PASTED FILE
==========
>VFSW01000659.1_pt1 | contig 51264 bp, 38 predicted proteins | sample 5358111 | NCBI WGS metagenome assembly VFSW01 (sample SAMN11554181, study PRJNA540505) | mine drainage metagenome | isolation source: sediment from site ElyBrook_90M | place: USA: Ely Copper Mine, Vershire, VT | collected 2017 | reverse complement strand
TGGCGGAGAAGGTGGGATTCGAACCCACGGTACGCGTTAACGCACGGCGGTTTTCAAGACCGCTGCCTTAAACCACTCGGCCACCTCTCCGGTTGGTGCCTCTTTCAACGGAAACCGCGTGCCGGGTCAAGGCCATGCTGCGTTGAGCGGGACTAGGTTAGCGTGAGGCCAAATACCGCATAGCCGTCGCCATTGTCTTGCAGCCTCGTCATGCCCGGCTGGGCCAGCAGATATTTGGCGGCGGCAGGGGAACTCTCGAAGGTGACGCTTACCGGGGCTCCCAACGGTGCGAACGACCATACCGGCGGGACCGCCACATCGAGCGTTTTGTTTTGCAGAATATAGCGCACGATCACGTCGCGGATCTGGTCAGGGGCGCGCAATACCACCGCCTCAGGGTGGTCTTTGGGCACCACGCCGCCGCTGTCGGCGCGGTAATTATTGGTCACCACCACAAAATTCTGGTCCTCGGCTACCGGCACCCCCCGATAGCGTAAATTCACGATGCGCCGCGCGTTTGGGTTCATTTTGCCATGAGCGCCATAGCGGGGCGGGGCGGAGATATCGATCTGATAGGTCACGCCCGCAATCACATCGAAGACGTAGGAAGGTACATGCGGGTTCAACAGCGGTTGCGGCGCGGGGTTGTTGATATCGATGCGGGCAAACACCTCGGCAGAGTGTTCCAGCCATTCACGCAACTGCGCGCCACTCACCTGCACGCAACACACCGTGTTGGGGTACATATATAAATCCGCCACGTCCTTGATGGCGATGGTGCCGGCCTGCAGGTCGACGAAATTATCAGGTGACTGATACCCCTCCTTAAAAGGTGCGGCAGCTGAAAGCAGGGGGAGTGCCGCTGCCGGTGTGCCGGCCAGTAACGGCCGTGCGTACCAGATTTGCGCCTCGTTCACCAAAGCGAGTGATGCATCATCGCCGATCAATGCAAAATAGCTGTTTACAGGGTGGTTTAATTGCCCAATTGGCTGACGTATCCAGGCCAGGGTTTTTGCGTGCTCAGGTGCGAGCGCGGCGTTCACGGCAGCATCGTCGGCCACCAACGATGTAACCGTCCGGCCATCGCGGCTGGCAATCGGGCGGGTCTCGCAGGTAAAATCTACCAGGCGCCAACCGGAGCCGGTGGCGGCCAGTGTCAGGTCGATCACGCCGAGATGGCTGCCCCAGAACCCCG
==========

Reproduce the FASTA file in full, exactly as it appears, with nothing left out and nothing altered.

>VFSW01000659.1_pt1 | contig 51264 bp, 38 predicted proteins | sample 5358111 | NCBI WGS metagenome assembly VFSW01 (sample SAMN11554181, study PRJNA540505) | mine drainage metagenome | isolation source: sediment from site ElyBrook_90M | place: USA: Ely Copper Mine, Vershire, VT | collected 2017 | reverse complement strand
TGGCGGAGAAGGTGGGATTCGAACCCACGGTACGCGTTAACGCACGGCGGTTTTCAAGACCGCTGCCTTAAACCACTCGGCCACCTCTCCGGTTGGTGCCTCTTTCAACGGAAACCGCGTGCCGGGTCAAGGCCATGCTGCGTTGAGCGGGACTAGGTTAGCGTGAGGCCAAATACCGCATAGCCGTCGCCATTGTCTTGCAGCCTCGTCATGCCCGGCTGGGCCAGCAGATATTTGGCGGCGGCAGGGGAACTCTCGAAGGTGACGCTTACCGGGGCTCCCAACGGTGCGAACGACCATACCGGCGGGACCGCCACATCGAGCGTTTTGTTTTGCAGAATATAGCGCACGATCACGTCGCGGATCTGGTCAGGGGCGCGCAATACCACCGCCTCAGGGTGGTCTTTGGGCACCACGCCGCCGCTGTCGGCGCGGTAATTATTGGTCACCACCACAAAATTCTGGTCCTCGGCTACCGGCACCCCCCGATAGCGTAAATTCACGATGCGCCGCGCGTTTGGGTTCATTTTGCCATGAGCGCCATAGCGGGGCGGGGCGGAGATATCGATCTGATAGGTCACGCCCGCAATCACATCGAAGACGTAGGAAGGTACATGCGGGTTCAACAGCGGTTGCGGCGCGGGGTTGTTGATATCGATGCGGGCAAACACCTCGGCAGAGTGTTCCAGCCATTCACGCAACTGCGCGCCACTCACCTGCACGCAACACACCGTGTTGGGGTACATATATAAATCCGCCACGTCCTTGATGGCGATGGTGCCGGCCTGCAGGTCGACGAAATTATCAGGTGACTGATACCCCTCCTTAAAAGGTGCGGCAGCTGAAAGCAGGGGGAGTGCCGCTGCCGGTGTGCCGGCCAGTAACGGCCGTGCGTACCAGATTTGCGCCTCGTTCACCAAAGCGAGTGATGCATCATCGCCGATCAATGCAAAATAGCTGTTTACAGGGTGGTTTAATTGCCCAATTGGCTGACGTATCCAGGCCAGGGTTTTTGCGTGCTCAGGTGCGAGCGCGGCGTTCACGGCAGCATCGTCGGCCACCAACGATGTAACCGTCCGGCCATCGCGGCTGGCAATCGGGCGGGTCTCGCAGGTAAAATCTACCAGGCGCCAACCGGAGCCGGTGGCGGCCAGTGTCAGGTCGATCACGCCGAGATGGCTGCCCCAGAACCCCG